What Nutrients Should Infants and Toddlers Get More Of?

Published on: Jul 13 2018

A new study identifies gaps in the diets of infants and toddlers, which gives insight on what nutrients can be added to food and beverages to improve the health of these age groups.

Young children picking vegetables in a garden


Infants and toddlers are rapidly growing and developing, and have unique nutrition needs as a result. Despite many products existing that target the health of infants and toddlers, there have been gaps in understanding which nutrients this age group needs more of in their diet. A study in the Journal of Nutrition helps improve understanding of nutrient intakes for children under 48 months old. Overall, the diets of infants and children are mostly adequate, but there are a few nutrients which could be increased in their diets.

Infants (0-12 months old)

Nutrient intakes of infants look excellent until table foods start to predominate the diet (around 12 months). As infants get closer to 1 year old, similarities to diets of adults begin to appear. Infants begin getting too much of sodium and not enough fiber, vitamin D, vitamin E. Almost 1 in 5 older infants (6-12 months) do not get enough iron. Many infants exceeded daily requirements for zinc and vitamin A. The authors mention part of this can be due to supplement use, but also that the dietary recommendations for vitamin A and Zinc may need to be revisited.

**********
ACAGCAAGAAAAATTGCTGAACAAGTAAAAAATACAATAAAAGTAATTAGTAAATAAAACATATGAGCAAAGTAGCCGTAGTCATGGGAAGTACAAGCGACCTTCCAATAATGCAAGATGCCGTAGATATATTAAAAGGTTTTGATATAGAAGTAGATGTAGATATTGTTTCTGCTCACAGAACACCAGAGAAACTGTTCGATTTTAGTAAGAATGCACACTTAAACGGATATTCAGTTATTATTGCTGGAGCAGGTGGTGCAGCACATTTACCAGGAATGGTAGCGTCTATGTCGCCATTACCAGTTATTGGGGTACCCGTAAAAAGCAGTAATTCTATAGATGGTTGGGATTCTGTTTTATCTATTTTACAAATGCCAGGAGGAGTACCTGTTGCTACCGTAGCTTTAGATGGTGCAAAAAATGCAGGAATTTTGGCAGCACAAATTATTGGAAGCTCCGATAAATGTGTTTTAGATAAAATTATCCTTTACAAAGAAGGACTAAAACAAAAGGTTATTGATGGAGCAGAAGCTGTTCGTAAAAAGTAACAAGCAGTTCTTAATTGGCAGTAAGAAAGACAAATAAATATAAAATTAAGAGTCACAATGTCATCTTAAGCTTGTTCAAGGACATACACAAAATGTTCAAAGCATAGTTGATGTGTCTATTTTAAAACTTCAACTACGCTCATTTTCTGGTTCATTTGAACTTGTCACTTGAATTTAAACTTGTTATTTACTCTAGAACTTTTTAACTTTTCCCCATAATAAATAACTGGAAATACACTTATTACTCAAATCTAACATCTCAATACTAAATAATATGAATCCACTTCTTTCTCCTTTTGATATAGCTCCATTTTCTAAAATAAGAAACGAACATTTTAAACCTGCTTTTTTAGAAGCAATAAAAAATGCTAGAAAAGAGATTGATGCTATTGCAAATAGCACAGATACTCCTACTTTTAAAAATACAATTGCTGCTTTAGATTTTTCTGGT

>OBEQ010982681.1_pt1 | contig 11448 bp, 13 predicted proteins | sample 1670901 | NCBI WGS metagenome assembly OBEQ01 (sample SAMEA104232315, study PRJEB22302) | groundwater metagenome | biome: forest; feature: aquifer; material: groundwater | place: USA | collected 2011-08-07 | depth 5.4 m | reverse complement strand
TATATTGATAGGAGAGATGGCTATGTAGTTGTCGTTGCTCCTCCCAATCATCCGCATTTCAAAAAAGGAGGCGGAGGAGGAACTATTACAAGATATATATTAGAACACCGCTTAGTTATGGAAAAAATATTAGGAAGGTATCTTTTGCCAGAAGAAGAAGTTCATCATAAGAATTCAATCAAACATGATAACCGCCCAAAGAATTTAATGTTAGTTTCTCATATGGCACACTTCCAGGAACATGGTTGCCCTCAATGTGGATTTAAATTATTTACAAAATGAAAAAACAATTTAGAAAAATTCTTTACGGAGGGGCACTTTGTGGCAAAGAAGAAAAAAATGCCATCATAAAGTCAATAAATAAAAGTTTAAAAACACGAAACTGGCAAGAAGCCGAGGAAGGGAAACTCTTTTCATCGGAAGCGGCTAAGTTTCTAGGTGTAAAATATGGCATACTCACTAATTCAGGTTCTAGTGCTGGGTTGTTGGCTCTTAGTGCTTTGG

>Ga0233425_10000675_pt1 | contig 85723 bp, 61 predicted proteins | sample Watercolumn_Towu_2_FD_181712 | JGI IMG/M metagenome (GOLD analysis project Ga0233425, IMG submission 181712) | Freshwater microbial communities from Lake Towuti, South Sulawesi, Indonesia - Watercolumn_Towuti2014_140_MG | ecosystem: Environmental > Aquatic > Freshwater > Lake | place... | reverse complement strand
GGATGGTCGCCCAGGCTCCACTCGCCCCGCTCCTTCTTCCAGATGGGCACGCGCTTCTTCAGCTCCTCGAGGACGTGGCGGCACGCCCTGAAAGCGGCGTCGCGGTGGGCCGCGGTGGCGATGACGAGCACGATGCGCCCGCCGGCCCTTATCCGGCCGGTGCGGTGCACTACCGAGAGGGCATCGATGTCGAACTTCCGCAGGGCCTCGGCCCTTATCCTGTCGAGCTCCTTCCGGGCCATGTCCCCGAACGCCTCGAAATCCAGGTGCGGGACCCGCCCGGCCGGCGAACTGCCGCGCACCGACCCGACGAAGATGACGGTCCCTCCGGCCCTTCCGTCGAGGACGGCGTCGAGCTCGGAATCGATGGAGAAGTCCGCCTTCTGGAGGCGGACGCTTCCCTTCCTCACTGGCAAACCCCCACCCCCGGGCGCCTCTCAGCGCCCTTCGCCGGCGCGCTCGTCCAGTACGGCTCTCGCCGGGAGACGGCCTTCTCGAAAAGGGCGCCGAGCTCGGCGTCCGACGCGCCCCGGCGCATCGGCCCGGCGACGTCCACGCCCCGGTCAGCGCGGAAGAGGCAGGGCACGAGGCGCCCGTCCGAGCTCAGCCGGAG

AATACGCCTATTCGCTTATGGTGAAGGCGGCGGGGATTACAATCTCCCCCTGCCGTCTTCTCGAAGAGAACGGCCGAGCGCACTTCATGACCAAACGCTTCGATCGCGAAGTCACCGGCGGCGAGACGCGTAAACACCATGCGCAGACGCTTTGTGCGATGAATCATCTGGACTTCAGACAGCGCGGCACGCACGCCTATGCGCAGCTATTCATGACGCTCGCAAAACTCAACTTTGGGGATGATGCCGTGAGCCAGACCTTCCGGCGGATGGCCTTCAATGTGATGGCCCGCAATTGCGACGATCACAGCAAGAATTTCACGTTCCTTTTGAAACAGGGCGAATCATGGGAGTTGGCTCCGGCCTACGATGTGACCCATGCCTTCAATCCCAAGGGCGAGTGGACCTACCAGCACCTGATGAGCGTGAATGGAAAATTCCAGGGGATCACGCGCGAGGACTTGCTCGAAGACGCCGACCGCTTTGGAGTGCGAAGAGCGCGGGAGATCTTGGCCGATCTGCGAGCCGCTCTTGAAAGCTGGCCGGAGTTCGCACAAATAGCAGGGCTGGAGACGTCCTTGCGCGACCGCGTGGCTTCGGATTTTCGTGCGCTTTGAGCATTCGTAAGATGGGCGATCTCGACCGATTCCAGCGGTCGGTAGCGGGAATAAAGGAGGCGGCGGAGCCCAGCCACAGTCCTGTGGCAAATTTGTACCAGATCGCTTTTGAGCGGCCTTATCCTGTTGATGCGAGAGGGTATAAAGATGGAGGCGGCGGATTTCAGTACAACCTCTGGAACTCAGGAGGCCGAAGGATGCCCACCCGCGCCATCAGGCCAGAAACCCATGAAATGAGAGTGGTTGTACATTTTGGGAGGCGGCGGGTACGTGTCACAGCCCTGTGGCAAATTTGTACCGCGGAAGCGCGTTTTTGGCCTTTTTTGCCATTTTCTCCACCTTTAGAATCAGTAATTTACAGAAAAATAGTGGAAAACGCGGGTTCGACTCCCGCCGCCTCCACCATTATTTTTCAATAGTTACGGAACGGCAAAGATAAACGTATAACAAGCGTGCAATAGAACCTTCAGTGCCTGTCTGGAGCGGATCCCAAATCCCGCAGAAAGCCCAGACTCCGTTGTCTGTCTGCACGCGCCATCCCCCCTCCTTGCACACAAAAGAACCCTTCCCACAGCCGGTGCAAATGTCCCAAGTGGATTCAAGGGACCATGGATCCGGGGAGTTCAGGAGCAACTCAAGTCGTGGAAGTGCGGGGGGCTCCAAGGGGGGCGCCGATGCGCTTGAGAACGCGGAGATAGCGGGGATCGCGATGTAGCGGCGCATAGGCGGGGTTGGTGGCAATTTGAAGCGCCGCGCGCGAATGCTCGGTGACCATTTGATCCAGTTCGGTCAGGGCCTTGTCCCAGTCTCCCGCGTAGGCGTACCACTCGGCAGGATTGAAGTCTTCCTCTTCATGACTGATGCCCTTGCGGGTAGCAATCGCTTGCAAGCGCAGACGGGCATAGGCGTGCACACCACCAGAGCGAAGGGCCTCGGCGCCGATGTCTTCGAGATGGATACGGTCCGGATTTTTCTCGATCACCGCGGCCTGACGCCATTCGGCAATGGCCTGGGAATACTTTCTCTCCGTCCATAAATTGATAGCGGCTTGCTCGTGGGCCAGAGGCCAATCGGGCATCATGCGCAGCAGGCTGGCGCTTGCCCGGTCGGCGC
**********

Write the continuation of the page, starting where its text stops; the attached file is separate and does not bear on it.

Toddlers (1-2 years old)

Toddlers do well when it comes to getting enough vitamin A, B vitamins, vitamin C, magnesium, and phosphorous. For children over 1 year of age, it appears to be difficult to meet vitamin D requirements without the use of a supplement. About half of toddlers were below the recommended daily vitamin E intake, and many exceeded sodium recommendations. For the most part, the trends seen in later infancy continue on into 1-2 years of age.

Preschoolers (2-4 years old)

Preschoolers typically get enough vitamin A, calcium, and iron despite these being nutrients of concern in later life stages like adolescence. Potassium, fiber, and vitamin D are still a challenge for children to consume enough of, which makes sense given these are nutrients US adults lack in their diets.

By targeting the specific nutrients this age group needs in diet recommendations and product formulation, we can help overcome dietary challenges that start at the beginning of life, but often continue into adulthood.

The study article includes full tables on nutrient intakes for younger infants, older infants, and toddlers.

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